Distance between Mars and Earth

  • Thread starter MMS
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  • #1
MMS
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Main Question or Discussion Point

Hi guys,

There are many calculators and applications out there that can calculate you the distance between Earth and Mars at every time, but I'm trying to find the actual function that gives me so and draw the path of it.

My objective is finding the distance R (and Phi of t), as shown below, as a function of time.
I'm trying to sort out some geometry here but I keep getting functions that are implicit (with R and Phi).

Any ideas how to find R and Phi and as a function of time each explicitly?

Untitled.png
 

Answers and Replies

  • #2
Danger
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I don't do orbital mechanics myself, but I know that it's a lot more complex than you seem to think. To start with, both orbits are elliptical, not circular, and of course their speeds are different.
Here's a starting point: http://en.wikipedia.org/wiki/Orbital_mechanics
 
  • #3
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What is phi supposed to represent?

You can resolve the polar coordinates into cartesian coordinates, and then easily determine the distance.

Chet
 
  • #4
MMS
148
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I don't do orbital mechanics myself, but I know that it's a lot more complex than you seem to think. To start with, both orbits are elliptical, not circular, and of course their speeds are different.
Here's a starting point: http://en.wikipedia.org/wiki/Orbital_mechanics
Approximately speaking, they're circular. I can tell you both their time periods aswell (Kepler's 3rd law).

What is phi supposed to represent?

You can resolve the polar coordinates into cartesian coordinates, and then easily determine the distance.

Chet
It's simply the angle that is defined in the image.
 
  • #5
MMS
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  • #6
Danger
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By the way, the path that I'm trying to draw (in some program of course) is the following:
Okay, sorry. I thought that you meant something that you could use to programme a spacecraft trajectory.
 
  • #7
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It's simply the angle that is defined in the image.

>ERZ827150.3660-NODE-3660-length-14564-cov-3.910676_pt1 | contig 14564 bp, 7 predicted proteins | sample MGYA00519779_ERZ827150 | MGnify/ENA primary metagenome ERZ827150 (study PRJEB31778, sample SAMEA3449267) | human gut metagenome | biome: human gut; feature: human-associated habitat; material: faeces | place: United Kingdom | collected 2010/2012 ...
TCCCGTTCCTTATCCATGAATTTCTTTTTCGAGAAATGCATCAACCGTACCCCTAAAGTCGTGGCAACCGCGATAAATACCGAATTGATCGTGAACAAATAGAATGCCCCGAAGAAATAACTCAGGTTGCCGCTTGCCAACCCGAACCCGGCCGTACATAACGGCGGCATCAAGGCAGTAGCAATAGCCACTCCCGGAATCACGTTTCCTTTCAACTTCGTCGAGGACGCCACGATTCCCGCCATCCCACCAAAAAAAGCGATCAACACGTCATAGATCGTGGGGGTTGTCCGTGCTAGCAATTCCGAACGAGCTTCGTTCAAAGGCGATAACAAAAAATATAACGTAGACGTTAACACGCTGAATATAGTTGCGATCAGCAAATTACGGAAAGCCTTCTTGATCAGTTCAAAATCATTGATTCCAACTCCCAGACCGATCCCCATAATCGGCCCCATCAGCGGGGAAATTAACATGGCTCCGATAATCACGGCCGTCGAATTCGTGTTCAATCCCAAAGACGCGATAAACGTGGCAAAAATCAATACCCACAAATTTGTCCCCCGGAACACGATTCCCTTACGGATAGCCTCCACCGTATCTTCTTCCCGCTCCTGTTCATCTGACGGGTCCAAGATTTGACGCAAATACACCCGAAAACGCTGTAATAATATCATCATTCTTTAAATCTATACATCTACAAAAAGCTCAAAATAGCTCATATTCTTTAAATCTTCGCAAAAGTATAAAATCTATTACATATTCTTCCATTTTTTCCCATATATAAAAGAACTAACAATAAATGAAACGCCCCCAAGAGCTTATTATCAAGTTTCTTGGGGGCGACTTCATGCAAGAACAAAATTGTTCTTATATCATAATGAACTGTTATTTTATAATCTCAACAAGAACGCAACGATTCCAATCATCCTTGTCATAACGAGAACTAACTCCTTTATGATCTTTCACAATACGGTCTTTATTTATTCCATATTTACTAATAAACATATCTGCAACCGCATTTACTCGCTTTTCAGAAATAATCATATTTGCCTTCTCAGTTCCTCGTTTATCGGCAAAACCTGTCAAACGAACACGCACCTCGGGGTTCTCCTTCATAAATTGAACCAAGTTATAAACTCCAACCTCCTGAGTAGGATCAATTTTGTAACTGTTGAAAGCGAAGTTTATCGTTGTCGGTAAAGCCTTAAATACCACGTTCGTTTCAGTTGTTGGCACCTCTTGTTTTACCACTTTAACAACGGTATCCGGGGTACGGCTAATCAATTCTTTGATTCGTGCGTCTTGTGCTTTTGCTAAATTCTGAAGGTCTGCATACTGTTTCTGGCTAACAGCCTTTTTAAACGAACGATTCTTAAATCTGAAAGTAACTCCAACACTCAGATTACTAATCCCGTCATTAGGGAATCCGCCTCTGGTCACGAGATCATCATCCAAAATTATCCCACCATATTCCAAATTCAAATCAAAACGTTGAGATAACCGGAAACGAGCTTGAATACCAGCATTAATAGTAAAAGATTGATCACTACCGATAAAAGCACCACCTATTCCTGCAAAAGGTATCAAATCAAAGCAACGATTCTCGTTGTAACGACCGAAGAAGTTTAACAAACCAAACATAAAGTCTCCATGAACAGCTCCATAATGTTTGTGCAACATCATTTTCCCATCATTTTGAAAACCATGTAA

You have a line drawn from mars to earth that is also tangent to earth's orbit. I hope you realize that you can't generally do this.

Chet
 
  • #8
MMS
148
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You have a line drawn from mars to earth that is also tangent to earth's orbit. I hope you realize that you can't generally do this.

Chet
In that specific time it is shown to be tangent (as if someone snapped a picture at that time). Of course, it isn't the general case which I'm looking for.
 
  • #9
MMS
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Okay, sorry. I thought that you meant something that you could use to programme a spacecraft trajectory.
I'm still far from orbital mechanics so no need to worry about that now. :D
 
  • #10
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In that specific time it is shown to be tangent (as if someone snapped a picture at that time). Of course, it isn't the general case which I'm looking for.
So, again, what does phi look like when it's not tangent, and why do you want to know phi?
 
  • #11
MMS
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So, again, what does phi look like when it's not tangent, and why do you want to know phi?
This could be phi at a different time:

Untitled.png


Knowing phi and R as a function of time helps me plot its path as shown below.
image024.gif
 
  • #12
MMS
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I believe I have reached the answers. I'd be happy if someone could give it a look:

My final answer for R(t) using the law of cosine is:
image.png


And phi(t) using arctan(y/x) for R:
Untitled.png
 
  • #13
19,915
4,092
I believe I have reached the answers. I'd be happy if someone could give it a look:

My final answer for R(t) using the law of cosine is:
image.png


And phi(t) using arctan(y/x) for R:
Untitled.png
Yes. That looks correct.

Chet
 

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